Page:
Heritage heating: the do’s and don’ts - New Zealand

We all know the pitfalls of choosing to live in an older home. While they are often full of character and ornate detailing, villas and bungalows aren’t always the warmest abodes and they can be difficult to heat, mainly because of their typically high stud heights and less airtight building envelopes than modern homes.

Most Kiwis have spent at least some of their life living in an older home and we’re all too aware of the battle to create ambient, even heat across the house. “Particularly because of the high stud heights in heritage homes, heat pumps aren't always the most effective solution because the heat coming from the ceiling is fighting physics all the time and is never as effective at heating a room as radiators installed at floor level,” Warm NZ’s Todd Bowmast says. 

“It’s also four times more efficient to heat water than it is to heat air, which is why radiator central heating systems are ideal for heritage homes,” Todd says. “Because of the radiant heat they create, you don’t get cold spots in the rooms and they force moisture from the home by creating a warm and dry environment."

Another benefit of radiator central heating is that the systems are completely silent unlike the background noise that ducted systems create.

Radiator central heating systems require a gas or diesel boiler to be installed, which heats and circulates the water through piping and into the radiators in each room. “Each radiator then has a thermostatic head that turns the radiator on or off as required based on the desired heat setting.”

Retrofitting radiator central heating systems is particularly easy, especially if the house is above the ground, Todd says, which is often the case in villas and bungalows and other heritage homes. “Installers just need access to the underneath of the house. If the house is on a concrete block, then people often retrofit a radiator central heating system when doing a renovation and removing the gib, in which case, the piping is run through the walls and/or ceiling.”

Radiator central heating systems require a gas or diesel boiler to be installed, which heats and circulates the water through piping and into the radiators in each room. “Each radiator then has a thermostatic head that turns the radiator on or off as required based on the desired heat setting.”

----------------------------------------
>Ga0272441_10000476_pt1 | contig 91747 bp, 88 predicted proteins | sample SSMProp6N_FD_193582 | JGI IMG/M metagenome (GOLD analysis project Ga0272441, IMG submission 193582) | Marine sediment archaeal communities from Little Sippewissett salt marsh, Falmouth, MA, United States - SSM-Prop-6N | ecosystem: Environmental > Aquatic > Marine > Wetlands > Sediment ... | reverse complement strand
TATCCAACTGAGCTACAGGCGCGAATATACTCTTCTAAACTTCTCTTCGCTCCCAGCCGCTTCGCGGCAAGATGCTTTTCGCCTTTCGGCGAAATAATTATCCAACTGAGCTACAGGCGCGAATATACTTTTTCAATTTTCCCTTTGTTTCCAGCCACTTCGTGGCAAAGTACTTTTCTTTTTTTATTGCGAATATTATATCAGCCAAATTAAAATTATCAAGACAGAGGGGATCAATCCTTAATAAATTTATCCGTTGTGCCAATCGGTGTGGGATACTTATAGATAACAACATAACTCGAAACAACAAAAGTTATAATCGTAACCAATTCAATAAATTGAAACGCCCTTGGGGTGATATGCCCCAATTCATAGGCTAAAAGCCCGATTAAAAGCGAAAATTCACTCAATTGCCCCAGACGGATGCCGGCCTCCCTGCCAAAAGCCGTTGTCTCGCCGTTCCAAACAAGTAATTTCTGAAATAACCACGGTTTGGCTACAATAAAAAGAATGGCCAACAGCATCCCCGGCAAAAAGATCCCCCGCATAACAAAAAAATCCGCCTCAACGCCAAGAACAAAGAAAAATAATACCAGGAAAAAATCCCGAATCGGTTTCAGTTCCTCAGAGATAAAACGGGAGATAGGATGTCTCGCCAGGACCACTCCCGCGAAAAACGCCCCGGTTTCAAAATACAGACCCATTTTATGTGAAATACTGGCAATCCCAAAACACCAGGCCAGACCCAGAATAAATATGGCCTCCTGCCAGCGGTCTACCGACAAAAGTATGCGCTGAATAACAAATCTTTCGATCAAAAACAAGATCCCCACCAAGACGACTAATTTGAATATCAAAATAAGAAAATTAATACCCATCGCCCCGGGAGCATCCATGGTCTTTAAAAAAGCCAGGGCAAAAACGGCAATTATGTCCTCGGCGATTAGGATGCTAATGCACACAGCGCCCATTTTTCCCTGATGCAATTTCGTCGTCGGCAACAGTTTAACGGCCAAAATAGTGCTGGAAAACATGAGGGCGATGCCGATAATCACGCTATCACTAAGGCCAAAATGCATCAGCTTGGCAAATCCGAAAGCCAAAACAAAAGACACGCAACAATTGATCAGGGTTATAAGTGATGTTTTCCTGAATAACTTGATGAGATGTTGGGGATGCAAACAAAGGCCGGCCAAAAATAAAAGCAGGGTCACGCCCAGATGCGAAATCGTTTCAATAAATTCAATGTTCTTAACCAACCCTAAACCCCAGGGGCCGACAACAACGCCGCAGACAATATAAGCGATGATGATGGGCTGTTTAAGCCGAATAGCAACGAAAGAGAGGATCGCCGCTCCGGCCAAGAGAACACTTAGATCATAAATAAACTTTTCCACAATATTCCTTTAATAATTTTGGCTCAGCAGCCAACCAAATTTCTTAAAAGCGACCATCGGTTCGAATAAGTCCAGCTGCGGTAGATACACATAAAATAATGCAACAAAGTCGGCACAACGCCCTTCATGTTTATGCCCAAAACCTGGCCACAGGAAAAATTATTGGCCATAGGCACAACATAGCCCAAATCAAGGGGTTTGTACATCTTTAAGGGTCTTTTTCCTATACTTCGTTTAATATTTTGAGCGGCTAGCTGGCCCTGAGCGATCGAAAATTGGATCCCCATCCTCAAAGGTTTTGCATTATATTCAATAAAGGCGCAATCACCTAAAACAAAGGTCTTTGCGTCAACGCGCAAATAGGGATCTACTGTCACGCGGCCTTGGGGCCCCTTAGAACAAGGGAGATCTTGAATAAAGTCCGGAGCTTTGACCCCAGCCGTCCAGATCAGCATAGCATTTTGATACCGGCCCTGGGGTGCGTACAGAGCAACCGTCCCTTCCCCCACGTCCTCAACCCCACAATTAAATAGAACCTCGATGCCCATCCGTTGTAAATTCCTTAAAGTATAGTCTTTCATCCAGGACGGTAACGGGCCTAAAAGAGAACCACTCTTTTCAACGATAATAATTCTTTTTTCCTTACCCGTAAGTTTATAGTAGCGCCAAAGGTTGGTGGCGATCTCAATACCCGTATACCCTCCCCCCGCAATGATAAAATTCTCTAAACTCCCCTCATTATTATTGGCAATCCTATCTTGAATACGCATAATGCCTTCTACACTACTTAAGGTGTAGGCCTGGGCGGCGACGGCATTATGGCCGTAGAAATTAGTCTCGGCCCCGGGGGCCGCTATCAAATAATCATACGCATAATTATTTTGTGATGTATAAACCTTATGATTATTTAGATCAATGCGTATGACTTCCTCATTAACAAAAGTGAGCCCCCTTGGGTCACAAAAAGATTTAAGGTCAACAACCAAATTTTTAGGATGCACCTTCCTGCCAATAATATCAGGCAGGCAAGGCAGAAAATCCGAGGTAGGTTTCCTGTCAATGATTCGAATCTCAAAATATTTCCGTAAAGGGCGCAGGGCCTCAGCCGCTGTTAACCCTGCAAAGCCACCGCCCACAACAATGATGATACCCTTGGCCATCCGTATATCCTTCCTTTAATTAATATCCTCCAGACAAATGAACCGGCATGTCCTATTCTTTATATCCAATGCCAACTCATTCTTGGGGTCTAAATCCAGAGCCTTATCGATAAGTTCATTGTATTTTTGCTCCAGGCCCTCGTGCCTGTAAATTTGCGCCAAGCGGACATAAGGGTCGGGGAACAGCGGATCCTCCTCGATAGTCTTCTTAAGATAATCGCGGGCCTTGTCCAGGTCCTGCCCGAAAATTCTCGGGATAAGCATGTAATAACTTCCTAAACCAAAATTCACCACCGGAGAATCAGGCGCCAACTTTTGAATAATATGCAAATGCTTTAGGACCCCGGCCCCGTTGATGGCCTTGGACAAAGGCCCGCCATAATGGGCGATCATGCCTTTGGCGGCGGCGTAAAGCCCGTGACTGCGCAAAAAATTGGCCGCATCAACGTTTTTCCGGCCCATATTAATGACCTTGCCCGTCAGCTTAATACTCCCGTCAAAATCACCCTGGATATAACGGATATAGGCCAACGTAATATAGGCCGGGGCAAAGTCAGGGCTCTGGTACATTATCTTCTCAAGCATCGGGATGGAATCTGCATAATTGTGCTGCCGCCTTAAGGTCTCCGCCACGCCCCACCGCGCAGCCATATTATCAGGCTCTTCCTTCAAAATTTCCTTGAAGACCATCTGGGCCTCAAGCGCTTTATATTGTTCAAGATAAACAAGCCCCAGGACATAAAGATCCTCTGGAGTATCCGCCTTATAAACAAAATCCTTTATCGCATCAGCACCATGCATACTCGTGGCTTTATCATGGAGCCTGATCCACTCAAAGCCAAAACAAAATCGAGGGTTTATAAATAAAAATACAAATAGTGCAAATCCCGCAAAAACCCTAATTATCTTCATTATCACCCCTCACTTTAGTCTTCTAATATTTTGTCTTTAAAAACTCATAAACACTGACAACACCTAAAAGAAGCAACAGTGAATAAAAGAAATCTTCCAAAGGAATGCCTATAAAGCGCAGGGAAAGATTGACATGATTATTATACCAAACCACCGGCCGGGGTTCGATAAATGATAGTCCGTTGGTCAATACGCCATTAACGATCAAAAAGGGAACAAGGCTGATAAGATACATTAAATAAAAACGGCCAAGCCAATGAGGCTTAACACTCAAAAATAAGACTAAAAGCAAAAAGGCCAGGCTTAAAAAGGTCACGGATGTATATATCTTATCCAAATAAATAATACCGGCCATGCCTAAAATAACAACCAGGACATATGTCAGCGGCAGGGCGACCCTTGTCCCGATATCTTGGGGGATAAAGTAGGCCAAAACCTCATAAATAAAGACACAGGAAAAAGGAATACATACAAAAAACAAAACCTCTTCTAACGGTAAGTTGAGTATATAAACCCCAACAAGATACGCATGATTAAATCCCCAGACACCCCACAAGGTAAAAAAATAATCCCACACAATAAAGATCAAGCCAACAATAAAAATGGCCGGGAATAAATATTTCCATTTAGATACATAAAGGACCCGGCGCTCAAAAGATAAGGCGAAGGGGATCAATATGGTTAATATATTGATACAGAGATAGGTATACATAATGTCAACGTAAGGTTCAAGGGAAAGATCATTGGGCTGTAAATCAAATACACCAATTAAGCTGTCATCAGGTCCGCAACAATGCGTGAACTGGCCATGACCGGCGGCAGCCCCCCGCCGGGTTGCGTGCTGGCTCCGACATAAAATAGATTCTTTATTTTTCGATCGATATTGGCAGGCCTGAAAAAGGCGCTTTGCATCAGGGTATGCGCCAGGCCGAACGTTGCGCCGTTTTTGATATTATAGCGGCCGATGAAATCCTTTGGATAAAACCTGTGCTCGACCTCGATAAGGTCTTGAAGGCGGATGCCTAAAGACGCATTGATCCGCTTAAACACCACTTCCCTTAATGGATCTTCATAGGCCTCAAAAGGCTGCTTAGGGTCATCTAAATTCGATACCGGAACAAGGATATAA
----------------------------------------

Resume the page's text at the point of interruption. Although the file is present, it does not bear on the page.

Retrofitting radiator central heating systems is particularly easy, especially if the house is above the ground, Todd says, which is often the case in villas and bungalows and other heritage homes. “Installers just need access to the underneath of the house. If the house is on a concrete block, then people often retrofit a radiator central heating system when doing a renovation and removing the gib, in which case, the piping is run through the walls and/or ceiling.”

Geared specifically for heritage homes, one brand of radiators is perhaps the most suitable for older houses, and it’s one that is seeing more and more popularity in New Zealand in part due to the customisable nature of the finishes and ornate detailing available.

“Paladin radiators are magnificent. They are cast iron and finished with ornate hand-painted detailing to create an authentic heritage appeal,” Todd says. All Paladin radiators and hand-made in England and are available in a host of different sizes, colours and finishes. "While they are a highly sought after product, the cost of cast iron radiators means they are now available to much more of the market as an affordable option than they previously were.

“With these radiators, you can essentially create a standalone piece of art for your home, or have them finishes in a colour to match your existing decor or colour scheme.”

Get in touch with Warm NZ on ArchiPro here to see what you could achieve with Paladin radiators in your next heritage project.